Dance therapy helps older adults move better, SLU researchers find
A remedy for hip and knee pain may be moving to the beat, according to a Saint Louis University study.
Researchers from SLU's School of Nursing and department of physical therapy organized a 12-week study that involved 34 residents of a senior citizen apartment complex who reported pain or stiffness in their knees or hips, mainly due to arthritis. Most participants were women, with an average age of 80 years old.
The researchers separated the senior residents into two groups — one group that danced for 45 minutes up to two times a week and another group that did not receive any kind of dance therapy. On average, those in the dance group attended 21 out of 24 sessions.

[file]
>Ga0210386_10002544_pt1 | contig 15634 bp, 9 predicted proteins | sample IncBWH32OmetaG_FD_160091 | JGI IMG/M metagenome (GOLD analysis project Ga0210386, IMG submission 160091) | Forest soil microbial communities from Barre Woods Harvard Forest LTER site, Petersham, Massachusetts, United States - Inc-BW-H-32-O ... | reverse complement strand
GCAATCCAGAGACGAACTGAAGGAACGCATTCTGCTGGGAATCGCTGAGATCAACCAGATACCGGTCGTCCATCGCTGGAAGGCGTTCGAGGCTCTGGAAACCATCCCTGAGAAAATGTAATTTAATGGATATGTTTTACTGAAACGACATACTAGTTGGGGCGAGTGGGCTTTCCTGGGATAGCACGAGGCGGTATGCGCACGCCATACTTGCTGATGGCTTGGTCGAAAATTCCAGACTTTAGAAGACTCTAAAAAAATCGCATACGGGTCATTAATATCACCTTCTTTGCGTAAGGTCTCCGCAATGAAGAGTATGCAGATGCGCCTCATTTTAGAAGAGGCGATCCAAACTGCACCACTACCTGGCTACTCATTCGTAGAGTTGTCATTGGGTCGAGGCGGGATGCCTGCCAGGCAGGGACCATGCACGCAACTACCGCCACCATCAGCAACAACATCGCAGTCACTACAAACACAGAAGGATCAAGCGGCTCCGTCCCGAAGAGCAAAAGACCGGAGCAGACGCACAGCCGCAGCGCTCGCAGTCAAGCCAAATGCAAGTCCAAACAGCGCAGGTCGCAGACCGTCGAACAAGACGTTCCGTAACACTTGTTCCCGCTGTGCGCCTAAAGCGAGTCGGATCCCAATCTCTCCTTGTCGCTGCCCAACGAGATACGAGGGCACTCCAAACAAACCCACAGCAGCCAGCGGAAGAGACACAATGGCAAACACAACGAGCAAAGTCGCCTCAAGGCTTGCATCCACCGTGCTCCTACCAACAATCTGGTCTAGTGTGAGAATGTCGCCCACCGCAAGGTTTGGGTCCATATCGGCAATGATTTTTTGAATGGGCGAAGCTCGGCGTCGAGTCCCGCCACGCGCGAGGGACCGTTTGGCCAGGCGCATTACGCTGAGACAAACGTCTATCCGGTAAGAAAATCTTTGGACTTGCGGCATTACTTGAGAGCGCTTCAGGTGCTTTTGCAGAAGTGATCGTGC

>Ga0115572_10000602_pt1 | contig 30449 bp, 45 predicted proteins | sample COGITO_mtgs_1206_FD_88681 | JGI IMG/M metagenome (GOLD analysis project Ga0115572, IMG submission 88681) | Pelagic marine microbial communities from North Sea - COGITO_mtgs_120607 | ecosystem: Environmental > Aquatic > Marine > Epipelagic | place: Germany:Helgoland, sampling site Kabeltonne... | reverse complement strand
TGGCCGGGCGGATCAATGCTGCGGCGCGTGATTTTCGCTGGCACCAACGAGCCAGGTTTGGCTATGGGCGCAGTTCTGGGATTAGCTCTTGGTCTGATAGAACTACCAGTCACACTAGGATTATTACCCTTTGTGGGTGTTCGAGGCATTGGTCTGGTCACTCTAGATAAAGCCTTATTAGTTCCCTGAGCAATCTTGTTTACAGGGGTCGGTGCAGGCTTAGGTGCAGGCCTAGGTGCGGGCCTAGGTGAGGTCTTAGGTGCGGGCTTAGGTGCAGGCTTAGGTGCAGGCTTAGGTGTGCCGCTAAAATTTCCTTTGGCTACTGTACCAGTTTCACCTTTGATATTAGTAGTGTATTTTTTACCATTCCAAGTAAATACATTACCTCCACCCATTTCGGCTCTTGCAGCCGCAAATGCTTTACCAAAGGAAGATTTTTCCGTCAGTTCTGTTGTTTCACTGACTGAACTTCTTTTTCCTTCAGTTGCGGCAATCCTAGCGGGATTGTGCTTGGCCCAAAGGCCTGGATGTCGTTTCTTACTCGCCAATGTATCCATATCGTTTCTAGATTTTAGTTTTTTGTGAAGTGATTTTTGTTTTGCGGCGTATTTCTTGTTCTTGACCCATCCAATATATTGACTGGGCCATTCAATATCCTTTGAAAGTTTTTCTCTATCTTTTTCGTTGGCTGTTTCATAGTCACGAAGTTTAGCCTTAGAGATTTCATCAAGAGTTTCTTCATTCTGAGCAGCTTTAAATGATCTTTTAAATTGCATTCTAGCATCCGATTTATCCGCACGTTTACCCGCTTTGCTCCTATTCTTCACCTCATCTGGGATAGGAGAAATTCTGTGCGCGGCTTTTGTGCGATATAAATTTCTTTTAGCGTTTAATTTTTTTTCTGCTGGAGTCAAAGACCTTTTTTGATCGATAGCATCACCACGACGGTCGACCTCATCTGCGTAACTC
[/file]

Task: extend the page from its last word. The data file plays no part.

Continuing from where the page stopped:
Results showed that participants in the dance group were able to walk faster and reported less pain. In addition, residents in the dance group took 39% less pain medication while participants in the non-dance group took 21% more medication.
Although this was a “small feasibility study,” the dance therapy sessions became a regular program after the study was finished, lead author Jean Krampe, Ph.D., RN, CPHQ, assistant professor of SLU's School of Nursing, told McKnight's.
“We plan to continue to research the benefit of therapeutic dance,” Krampe said. “The baby boomer generation was raised on music and dance. They can enjoy this therapeutic dance method for the rest of their lives.”
Findings were published online in May in Geriatric Nursing.